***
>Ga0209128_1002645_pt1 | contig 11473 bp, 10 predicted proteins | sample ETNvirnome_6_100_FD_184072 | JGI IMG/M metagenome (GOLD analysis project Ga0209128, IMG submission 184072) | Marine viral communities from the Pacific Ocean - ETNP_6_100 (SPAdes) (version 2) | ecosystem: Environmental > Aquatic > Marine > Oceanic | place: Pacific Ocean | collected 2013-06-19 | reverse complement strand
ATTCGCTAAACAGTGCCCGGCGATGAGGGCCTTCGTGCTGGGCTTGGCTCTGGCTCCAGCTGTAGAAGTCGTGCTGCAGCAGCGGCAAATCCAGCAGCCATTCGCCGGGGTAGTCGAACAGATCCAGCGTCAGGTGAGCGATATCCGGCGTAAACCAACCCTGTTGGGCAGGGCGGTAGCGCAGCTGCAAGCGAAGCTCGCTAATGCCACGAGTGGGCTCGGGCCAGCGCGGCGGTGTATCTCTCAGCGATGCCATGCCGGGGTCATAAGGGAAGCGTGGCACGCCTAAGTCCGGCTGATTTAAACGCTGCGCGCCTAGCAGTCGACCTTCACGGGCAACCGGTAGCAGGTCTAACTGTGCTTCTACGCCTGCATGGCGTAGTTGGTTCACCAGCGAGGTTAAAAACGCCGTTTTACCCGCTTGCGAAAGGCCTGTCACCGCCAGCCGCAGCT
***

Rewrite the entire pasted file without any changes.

>Ga0209128_1002645_pt1 | contig 11473 bp, 10 predicted proteins | sample ETNvirnome_6_100_FD_184072 | JGI IMG/M metagenome (GOLD analysis project Ga0209128, IMG submission 184072) | Marine viral communities from the Pacific Ocean - ETNP_6_100 (SPAdes) (version 2) | ecosystem: Environmental > Aquatic > Marine > Oceanic | place: Pacific Ocean | collected 2013-06-19 | reverse complement strand
ATTCGCTAAACAGTGCCCGGCGATGAGGGCCTTCGTGCTGGGCTTGGCTCTGGCTCCAGCTGTAGAAGTCGTGCTGCAGCAGCGGCAAATCCAGCAGCCATTCGCCGGGGTAGTCGAACAGATCCAGCGTCAGGTGAGCGATATCCGGCGTAAACCAACCCTGTTGGGCAGGGCGGTAGCGCAGCTGCAAGCGAAGCTCGCTAATGCCACGAGTGGGCTCGGGCCAGCGCGGCGGTGTATCTCTCAGCGATGCCATGCCGGGGTCATAAGGGAAGCGTGGCACGCCTAAGTCCGGCTGATTTAAACGCTGCGCGCCTAGCAGTCGACCTTCACGGGCAACCGGTAGCAGGTCTAACTGTGCTTCTACGCCTGCATGGCGTAGTTGGTTCACCAGCGAGGTTAAAAACGCCGTTTTACCCGCTTGCGAAAGGCCTGTCACCGCCAGCCGCAGCT